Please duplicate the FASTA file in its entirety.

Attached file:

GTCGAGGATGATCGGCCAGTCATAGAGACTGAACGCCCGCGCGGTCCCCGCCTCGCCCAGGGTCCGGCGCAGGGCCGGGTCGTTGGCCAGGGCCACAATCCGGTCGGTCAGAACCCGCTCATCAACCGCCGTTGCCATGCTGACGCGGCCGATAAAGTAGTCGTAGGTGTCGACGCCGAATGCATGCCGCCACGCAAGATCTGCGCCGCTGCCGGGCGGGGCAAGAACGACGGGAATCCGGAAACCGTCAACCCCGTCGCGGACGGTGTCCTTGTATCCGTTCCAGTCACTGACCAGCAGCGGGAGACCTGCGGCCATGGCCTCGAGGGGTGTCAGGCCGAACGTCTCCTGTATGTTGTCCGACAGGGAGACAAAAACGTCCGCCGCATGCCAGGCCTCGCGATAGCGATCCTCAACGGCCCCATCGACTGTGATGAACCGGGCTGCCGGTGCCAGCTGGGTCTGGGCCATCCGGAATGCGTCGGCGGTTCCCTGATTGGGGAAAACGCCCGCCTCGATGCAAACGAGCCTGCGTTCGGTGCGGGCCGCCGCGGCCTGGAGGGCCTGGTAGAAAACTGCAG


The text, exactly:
GTCGAGGATGATCGGCCAGTCATAGAGACTGAACGCCCGCGCGGTCCCCGCCTCGCCCAGGGTCCGGCGCAGGGCCGGGTCGTTGGCCAGGGCCACAATCCGGTCGGTCAGAACCCGCTCATCAACCGCCGTTGCCATGCTGACGCGGCCGATAAAGTAGTCGTAGGTGTCGACGCCGAATGCATGCCGCCACGCAAGATCTGCGCCGCTGCCGGGCGGGGCAAGAACGACGGGAATCCGGAAACCGTCAACCCCGTCGCGGACGGTGTCCTTGTATCCGTTCCAGTCACTGACCAGCAGCGGGAGACCTGCGGCCATGGCCTCGAGGGGTGTCAGGCCGAACGTCTCCTGTATGTTGTCCGACAGGGAGACAAAAACGTCCGCCGCATGCCAGGCCTCGCGATAGCGATCCTCAACGGCCCCATCGACTGTGATGAACCGGGCTGCCGGTGCCAGCTGGGTCTGGGCCATCCGGAATGCGTCGGCGGTTCCCTGATTGGGGAAAACGCCCGCCTCGATGCAAACGAGCCTGCGTTCGGTGCGGGCCGCCGCGGCCTGGAGGGCCTGGTAGAAAACTGCAG